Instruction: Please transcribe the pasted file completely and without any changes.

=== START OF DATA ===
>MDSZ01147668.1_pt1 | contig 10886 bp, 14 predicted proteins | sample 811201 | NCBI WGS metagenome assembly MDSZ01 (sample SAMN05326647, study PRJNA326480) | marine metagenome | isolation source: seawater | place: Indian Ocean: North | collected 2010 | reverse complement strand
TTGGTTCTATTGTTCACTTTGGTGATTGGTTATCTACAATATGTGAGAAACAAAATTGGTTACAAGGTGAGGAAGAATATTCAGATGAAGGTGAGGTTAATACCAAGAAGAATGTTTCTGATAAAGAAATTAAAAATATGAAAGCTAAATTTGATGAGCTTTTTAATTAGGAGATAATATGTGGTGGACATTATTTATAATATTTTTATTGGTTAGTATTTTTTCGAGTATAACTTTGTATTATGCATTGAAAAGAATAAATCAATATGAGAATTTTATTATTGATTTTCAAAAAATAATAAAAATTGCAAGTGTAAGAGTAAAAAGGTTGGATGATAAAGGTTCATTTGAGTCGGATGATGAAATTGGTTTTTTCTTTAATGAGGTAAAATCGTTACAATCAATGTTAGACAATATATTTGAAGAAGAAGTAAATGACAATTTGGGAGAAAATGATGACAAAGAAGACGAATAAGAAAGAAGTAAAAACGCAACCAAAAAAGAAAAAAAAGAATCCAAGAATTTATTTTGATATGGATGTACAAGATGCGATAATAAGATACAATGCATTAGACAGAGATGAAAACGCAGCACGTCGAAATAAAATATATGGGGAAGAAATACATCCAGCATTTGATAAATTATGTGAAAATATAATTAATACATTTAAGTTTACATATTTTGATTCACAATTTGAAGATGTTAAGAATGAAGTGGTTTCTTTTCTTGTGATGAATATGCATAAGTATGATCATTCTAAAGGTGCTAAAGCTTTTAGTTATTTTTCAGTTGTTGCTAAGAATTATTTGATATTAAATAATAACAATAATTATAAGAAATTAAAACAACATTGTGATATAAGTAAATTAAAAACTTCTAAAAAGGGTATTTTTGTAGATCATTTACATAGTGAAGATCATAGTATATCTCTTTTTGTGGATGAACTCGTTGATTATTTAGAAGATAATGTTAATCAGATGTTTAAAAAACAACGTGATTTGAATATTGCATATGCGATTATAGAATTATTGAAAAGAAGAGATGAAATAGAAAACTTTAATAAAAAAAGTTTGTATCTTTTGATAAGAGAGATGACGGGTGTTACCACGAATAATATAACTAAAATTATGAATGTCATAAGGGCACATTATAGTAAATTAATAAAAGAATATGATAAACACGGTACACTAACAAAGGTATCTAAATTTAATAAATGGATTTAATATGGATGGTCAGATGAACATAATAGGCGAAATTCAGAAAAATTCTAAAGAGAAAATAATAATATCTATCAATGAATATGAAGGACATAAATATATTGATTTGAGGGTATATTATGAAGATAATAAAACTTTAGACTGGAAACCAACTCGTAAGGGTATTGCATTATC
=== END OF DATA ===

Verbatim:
>MDSZ01147668.1_pt1 | contig 10886 bp, 14 predicted proteins | sample 811201 | NCBI WGS metagenome assembly MDSZ01 (sample SAMN05326647, study PRJNA326480) | marine metagenome | isolation source: seawater | place: Indian Ocean: North | collected 2010 | reverse complement strand
TTGGTTCTATTGTTCACTTTGGTGATTGGTTATCTACAATATGTGAGAAACAAAATTGGTTACAAGGTGAGGAAGAATATTCAGATGAAGGTGAGGTTAATACCAAGAAGAATGTTTCTGATAAAGAAATTAAAAATATGAAAGCTAAATTTGATGAGCTTTTTAATTAGGAGATAATATGTGGTGGACATTATTTATAATATTTTTATTGGTTAGTATTTTTTCGAGTATAACTTTGTATTATGCATTGAAAAGAATAAATCAATATGAGAATTTTATTATTGATTTTCAAAAAATAATAAAAATTGCAAGTGTAAGAGTAAAAAGGTTGGATGATAAAGGTTCATTTGAGTCGGATGATGAAATTGGTTTTTTCTTTAATGAGGTAAAATCGTTACAATCAATGTTAGACAATATATTTGAAGAAGAAGTAAATGACAATTTGGGAGAAAATGATGACAAAGAAGACGAATAAGAAAGAAGTAAAAACGCAACCAAAAAAGAAAAAAAAGAATCCAAGAATTTATTTTGATATGGATGTACAAGATGCGATAATAAGATACAATGCATTAGACAGAGATGAAAACGCAGCACGTCGAAATAAAATATATGGGGAAGAAATACATCCAGCATTTGATAAATTATGTGAAAATATAATTAATACATTTAAGTTTACATATTTTGATTCACAATTTGAAGATGTTAAGAATGAAGTGGTTTCTTTTCTTGTGATGAATATGCATAAGTATGATCATTCTAAAGGTGCTAAAGCTTTTAGTTATTTTTCAGTTGTTGCTAAGAATTATTTGATATTAAATAATAACAATAATTATAAGAAATTAAAACAACATTGTGATATAAGTAAATTAAAAACTTCTAAAAAGGGTATTTTTGTAGATCATTTACATAGTGAAGATCATAGTATATCTCTTTTTGTGGATGAACTCGTTGATTATTTAGAAGATAATGTTAATCAGATGTTTAAAAAACAACGTGATTTGAATATTGCATATGCGATTATAGAATTATTGAAAAGAAGAGATGAAATAGAAAACTTTAATAAAAAAAGTTTGTATCTTTTGATAAGAGAGATGACGGGTGTTACCACGAATAATATAACTAAAATTATGAATGTCATAAGGGCACATTATAGTAAATTAATAAAAGAATATGATAAACACGGTACACTAACAAAGGTATCTAAATTTAATAAATGGATTTAATATGGATGGTCAGATGAACATAATAGGCGAAATTCAGAAAAATTCTAAAGAGAAAATAATAATATCTATCAATGAATATGAAGGACATAAATATATTGATTTGAGGGTATATTATGAAGATAATAAAACTTTAGACTGGAAACCAACTCGTAAGGGTATTGCATTATC